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Old 06-14-2009, 07:30 AM   #1
JimHughen
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Question PS1 bracket expressions?


After a cygwin install, the PS1 variable looks like:
\[\e]0;\w\a\]\n\[\e[32m\]\u@\h \[\e[33m\]\w\[\e[0m\]\n\$

Within this syntax looks like 2 bracket expressions:
\[\e]0;\w\a\] \[\e[32m\]\u ---> [e]0;wa] [e32m]
^......^ ^....^

These expressions appear to expand to user_name@host_name.
I am having difficulty finding where
these bracket expressions are defined/documented.

Any ideas?

thanks ...Jim Hughen
 
Old 06-14-2009, 08:22 AM   #2
JimHughen
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Ok, it looks like the "\e" is an ASCII ESC character.

So the following characters must be part of an ESC sequence.

Where are they defined?

...Jim Hughen
 
Old 06-14-2009, 08:48 AM   #3
David the H.
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These are ascii/ansi escape code control sequences. They are used for coloring and formatting text in a terminal environment. All escape sequences start with a '\033' escape code, of which '\e' is a shortcut in bash. After that comes a code for color or other text manipulation. In this example, '\e[32m' is the code for green text, and \e[0m' is the code for clearing the formatting at the end of the string.

Bash furthermore uses '\[' and '\]' for enclosing these escape sequences in the PS1 prompt. Without them the terminal can do strange things, especially when it comes to line-wrapping.

Finally, I believe the '\e]0;' sequence is for setting the xterm title formatting, but I'm not 100% sure about that. Every example I've seen follows the xterm string with a \007

Edit: Aah, '\a' is the bash equivilent to the '\007' bell code. So yes, the first part of the sequence is the xterm title setting.

Edit2: Look at 'man bash' for a detailed list of PS1 sequences. And this page gives you a multitude of examples on how to use them in PS1.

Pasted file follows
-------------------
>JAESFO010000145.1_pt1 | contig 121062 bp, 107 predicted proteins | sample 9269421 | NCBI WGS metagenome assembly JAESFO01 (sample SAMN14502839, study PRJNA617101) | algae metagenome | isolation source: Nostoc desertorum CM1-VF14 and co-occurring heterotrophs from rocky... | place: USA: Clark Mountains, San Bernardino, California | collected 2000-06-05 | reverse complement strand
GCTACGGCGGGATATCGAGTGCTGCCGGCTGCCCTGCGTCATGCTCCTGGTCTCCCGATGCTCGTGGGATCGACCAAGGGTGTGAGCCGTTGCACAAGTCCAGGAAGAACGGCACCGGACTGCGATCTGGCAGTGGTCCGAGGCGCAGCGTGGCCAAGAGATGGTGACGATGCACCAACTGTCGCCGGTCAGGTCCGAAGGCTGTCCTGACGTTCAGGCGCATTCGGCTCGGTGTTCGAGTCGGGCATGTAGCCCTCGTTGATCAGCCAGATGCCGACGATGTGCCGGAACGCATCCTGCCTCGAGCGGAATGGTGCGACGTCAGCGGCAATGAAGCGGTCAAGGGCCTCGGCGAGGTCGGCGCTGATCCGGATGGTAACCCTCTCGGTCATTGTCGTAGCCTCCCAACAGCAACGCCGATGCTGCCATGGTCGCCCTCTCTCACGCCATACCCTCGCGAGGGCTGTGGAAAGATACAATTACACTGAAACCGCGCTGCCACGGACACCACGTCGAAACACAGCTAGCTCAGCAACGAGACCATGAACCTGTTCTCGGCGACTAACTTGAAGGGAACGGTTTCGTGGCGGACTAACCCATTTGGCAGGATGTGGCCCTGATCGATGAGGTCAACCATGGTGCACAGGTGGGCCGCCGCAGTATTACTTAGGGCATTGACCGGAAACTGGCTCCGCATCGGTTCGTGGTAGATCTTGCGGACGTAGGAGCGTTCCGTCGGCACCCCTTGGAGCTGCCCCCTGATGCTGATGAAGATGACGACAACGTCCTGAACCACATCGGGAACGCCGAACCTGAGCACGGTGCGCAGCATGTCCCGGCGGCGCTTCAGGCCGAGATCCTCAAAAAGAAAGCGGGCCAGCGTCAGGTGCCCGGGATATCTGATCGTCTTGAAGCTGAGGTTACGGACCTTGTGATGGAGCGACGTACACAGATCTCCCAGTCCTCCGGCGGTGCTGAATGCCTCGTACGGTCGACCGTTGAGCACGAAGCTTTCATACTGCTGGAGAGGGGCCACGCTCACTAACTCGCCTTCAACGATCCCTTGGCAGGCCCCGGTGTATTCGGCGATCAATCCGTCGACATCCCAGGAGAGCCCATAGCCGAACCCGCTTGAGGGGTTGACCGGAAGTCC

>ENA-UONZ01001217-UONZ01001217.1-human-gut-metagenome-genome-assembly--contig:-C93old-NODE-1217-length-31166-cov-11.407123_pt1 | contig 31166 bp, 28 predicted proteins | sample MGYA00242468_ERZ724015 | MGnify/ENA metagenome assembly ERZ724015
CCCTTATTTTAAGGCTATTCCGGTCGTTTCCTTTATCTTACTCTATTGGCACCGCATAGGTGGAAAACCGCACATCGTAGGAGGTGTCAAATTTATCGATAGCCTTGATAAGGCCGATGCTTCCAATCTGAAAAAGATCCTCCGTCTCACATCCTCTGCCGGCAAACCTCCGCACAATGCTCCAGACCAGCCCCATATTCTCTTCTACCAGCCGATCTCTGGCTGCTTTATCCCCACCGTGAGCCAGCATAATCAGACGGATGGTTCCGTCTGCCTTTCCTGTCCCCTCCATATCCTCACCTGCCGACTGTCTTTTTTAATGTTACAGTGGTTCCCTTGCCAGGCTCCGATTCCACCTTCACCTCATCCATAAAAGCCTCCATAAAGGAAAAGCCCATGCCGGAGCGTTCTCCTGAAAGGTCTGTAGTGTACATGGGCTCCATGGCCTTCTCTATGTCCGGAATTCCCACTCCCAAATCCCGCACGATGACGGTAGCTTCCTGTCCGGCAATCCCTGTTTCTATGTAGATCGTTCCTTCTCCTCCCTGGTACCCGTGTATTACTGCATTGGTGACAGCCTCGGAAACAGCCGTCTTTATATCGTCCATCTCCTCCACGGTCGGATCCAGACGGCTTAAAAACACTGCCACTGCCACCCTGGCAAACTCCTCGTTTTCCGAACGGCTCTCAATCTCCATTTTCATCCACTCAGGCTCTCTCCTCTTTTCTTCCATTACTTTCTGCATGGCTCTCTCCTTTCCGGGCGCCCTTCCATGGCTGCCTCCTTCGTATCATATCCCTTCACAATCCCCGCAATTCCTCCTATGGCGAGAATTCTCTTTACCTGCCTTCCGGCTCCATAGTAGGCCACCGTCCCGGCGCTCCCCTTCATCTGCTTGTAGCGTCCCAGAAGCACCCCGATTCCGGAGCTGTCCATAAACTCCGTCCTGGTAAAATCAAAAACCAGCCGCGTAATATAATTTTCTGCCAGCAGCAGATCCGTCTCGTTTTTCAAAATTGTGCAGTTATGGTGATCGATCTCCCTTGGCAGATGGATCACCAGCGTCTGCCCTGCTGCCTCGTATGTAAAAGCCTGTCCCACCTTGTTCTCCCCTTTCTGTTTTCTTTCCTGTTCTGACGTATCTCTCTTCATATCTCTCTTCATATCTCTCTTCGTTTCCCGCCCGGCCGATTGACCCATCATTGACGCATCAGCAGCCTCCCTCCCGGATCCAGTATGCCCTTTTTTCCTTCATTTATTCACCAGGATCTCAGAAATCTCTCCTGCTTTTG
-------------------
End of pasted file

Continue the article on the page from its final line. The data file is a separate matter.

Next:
Last edited by David the H.; 06-14-2009 at 09:02 AM.
 
Old 06-14-2009, 11:42 AM   #4
JimHughen
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Smile

Thanks a bunch David for this help.

I am familiar with ANSI character sequences used in other applications.

I followed the link you supplied to
http://en.wikipedia.org/wiki/ANSI_escape_code
and
http://invisible-island.net/xterm/ctlseqs/ctlseqs.html

This seems like a good reference, especially the CSI Control Sequence Introducer including the open bracket.

Colors and cursor movement on the ANSI terminal seem the main focus.

ESC[0;wa]
ESC[32m]
ESC[33m]

These (previous) must all be related to the color at and text style at that point.

I finally see:
\u - PS1 command for user name
\h - PS1 command for computer/terminal name(?)

The docs for all of this is spread out some. Because of the work I am planning to do, I need a pretty clear understanding of the ESC codes.

thanks again, ...Jim Hughen
 
Old 06-14-2009, 02:43 PM   #5
David the H.
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Well, to tell the truth, I've only recently discovered them myself, and only just learned how to use them in PS1 a few days ago. It seems that the exact phrasing of the sequences depends on the environment you use, but it's not so hard once you know them.

Let's break this example up to make it clearer what each part is doing.

Code:
\[\e]0;\w\a\]\n\[\e[32m\]\u@\h \[\e[33m\]\w\[\e[0m\]\n\$

# The first part sets the xterm title (usually shows in the titlebar of the window).

\[        -Starts a sequence of escapes.
\e]0;     -Starts the xterm title prompt expression.